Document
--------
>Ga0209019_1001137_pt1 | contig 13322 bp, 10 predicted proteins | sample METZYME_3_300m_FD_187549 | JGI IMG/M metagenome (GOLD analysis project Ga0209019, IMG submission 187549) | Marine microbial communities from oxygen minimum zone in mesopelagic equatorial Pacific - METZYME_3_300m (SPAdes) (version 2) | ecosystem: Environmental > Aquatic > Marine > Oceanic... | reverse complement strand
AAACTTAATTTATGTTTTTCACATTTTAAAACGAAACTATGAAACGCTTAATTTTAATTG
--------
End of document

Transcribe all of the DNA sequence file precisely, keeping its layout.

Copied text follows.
>Ga0209019_1001137_pt1 | contig 13322 bp, 10 predicted proteins | sample METZYME_3_300m_FD_187549 | JGI IMG/M metagenome (GOLD analysis project Ga0209019, IMG submission 187549) | Marine microbial communities from oxygen minimum zone in mesopelagic equatorial Pacific - METZYME_3_300m (SPAdes) (version 2) | ecosystem: Environmental > Aquatic > Marine > Oceanic... | reverse complement strand
AAACTTAATTTATGTTTTTCACATTTTAAAACGAAACTATGAAACGCTTAATTTTAATTG